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Business

Des Moines Co. teen starts his own business

Bo Haubrich, a 14-year-old entrepreneur, started a mobile food stand where he sells nachos, hot dogs and snow cones.

BURLINGTON, Iowa — A Burlington-area teen has been serving up some cheesy goodness this summer at the Jefferson Street Farmers Market.

Bo Haubrich is 14 years old and a new business owner. He started his mobile food stand “Updog” where he sells nachos, hot dogs and snow cones. The nachos and hot dogs have chili cheese options too.

“Nachos because they’re really good and I like them and my mom likes them,” Bo said. “Hot dogs because they’re easy and you can make them real quick and serve them. And then snow cones little kids like them and I pretty much always sell them no matter what.”

His favorite to make is nachos, but his favorite to eat is a blue raspberry lemonade snow cone.

He and his parents started working on the idea last winter. His parents own storage units in Danville and they were thinking of having a concession stand out there, but figured a mobile unit would be better.

“He’s been working odd jobs and doing different things over the years,” his father, Scott said. “He wanted to figure out a way that he could work for himself.”

Of course, Bo wanted to have some money to pay for his new car, too.

“Gas is really expensive, and if anything goes wrong like changing the oil or tires,” he said.

Scott said he’s proud of his son’s hard work and added that Bo is learning lifelong lessons in the process.

“Bo’s been involved from every aspect of the business, from getting a state permit, from getting a county permit, from the city permits, to the inspections, to paying monthly sales tax, doing the books, figuring out how to take credit cards, Scott said. “It’s a whole business no matter how small you start off.”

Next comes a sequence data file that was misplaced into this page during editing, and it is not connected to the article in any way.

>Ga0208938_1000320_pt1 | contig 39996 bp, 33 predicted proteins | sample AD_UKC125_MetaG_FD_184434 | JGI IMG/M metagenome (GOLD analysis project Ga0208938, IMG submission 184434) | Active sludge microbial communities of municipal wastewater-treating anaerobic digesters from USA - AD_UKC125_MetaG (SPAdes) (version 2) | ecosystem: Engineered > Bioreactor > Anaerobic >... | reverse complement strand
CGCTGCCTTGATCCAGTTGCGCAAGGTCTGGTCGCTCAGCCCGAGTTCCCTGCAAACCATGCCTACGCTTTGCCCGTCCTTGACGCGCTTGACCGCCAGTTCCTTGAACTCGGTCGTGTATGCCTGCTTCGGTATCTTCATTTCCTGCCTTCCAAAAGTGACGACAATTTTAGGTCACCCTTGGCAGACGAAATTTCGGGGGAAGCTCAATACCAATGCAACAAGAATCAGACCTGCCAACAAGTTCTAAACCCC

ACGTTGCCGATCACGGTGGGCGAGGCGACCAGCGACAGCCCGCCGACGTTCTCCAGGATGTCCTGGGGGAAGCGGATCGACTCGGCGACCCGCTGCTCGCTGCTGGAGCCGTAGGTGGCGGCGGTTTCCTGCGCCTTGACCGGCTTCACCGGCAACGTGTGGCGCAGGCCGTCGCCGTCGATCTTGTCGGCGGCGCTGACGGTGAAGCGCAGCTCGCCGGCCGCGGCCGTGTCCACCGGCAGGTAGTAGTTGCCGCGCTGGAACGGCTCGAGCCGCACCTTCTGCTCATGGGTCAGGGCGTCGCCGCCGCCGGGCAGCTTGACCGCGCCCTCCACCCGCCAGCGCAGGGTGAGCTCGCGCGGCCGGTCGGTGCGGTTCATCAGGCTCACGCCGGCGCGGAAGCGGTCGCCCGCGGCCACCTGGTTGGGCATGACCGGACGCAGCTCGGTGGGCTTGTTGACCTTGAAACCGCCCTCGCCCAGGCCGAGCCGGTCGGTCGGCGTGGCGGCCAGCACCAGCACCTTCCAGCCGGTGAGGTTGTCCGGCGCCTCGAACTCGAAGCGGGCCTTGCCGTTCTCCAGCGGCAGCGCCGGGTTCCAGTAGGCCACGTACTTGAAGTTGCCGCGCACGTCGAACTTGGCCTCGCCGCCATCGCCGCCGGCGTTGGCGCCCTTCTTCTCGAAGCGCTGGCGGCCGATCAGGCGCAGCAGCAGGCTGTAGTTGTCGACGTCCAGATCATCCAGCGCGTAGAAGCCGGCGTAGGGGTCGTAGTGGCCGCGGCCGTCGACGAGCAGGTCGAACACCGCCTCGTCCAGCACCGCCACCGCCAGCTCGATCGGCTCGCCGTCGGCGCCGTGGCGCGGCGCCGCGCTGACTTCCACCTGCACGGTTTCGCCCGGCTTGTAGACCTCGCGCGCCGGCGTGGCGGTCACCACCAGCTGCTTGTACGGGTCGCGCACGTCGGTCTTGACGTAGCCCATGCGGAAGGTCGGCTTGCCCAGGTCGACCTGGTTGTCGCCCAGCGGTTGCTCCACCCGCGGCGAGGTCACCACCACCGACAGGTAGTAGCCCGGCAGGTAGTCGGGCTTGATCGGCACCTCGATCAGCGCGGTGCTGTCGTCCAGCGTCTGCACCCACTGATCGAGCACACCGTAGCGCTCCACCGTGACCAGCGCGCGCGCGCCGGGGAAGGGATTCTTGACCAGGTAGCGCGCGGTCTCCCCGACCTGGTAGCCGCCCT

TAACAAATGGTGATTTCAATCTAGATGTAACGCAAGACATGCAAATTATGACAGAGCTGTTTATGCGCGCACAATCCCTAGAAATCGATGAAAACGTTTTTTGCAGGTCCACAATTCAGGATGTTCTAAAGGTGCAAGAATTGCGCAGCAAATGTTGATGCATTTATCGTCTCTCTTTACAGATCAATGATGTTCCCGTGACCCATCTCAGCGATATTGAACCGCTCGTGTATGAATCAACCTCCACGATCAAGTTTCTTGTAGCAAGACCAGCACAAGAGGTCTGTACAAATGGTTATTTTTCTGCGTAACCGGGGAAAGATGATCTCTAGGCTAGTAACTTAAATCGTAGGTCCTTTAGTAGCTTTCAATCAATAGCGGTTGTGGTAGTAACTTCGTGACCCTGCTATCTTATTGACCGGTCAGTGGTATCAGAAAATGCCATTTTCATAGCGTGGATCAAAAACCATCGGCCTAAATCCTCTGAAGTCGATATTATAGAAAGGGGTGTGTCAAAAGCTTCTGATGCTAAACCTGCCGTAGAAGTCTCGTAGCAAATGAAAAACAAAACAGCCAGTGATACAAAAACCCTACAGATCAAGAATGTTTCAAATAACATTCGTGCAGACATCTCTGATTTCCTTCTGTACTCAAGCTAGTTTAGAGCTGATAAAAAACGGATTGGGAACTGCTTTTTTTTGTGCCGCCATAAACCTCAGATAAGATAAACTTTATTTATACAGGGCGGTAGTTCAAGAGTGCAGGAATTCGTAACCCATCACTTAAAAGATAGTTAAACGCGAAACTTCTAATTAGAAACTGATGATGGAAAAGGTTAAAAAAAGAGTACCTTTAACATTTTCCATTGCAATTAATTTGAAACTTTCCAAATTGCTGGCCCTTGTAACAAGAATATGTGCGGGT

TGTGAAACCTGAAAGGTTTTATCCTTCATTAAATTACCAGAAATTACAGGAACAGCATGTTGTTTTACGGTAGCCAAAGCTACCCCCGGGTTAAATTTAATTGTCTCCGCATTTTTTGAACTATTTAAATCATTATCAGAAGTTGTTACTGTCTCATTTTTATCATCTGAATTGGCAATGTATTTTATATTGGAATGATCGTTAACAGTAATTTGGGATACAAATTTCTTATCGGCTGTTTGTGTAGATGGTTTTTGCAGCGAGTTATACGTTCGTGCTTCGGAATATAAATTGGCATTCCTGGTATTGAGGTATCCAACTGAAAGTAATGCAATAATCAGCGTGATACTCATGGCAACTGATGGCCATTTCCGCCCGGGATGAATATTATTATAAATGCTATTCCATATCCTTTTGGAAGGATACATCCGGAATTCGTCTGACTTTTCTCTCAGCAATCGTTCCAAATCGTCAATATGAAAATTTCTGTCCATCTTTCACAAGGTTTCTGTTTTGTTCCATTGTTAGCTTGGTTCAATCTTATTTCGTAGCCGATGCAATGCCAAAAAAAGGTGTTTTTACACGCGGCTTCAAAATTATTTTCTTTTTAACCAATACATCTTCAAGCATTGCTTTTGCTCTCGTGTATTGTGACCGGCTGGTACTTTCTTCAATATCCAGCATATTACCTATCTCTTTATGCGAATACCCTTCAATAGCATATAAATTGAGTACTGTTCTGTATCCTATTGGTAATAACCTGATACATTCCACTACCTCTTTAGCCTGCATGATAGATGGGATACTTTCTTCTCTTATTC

The hardest part, Bo thinks, is setting up and taking down the food stand. He’s also had to learn to be patient and wait for customers. The farmers market may start at 4:30, but business doesn’t really pick up until closer to dinnertime.

People will comment on his young age or inevitably ask “What’s up dog?” Bo said many of his customers think it’s cool how young he is or say they’re proud of his ambition. He likes getting to interact with the customers and meet new people.

Being a 14-year-old business owner has no limits for him.

“I’d assume it’s the same as being one when you’re older, but I don’t really know,” Bo said.

“I think that’s where a lot of young people need to realize they can succeed, they can do what their dream is,” Scott said.

That’s what Bo hopes he can teach other kids.

“I really hope it does (inspire others) because you don’t see a lot of youth or people my age doing it a lot,” Bo said. “Definitely don’t be afraid to ask for help because you cannot do it alone.”

A career in the food business might not be in his future. Bo wants to be a lawyer, but for now, he has plans to expand “Updog” to include hamburgers and brats at the upcoming Beckman Heritage Farm Fall Market, and maybe one day he and his parents will buy a food truck.

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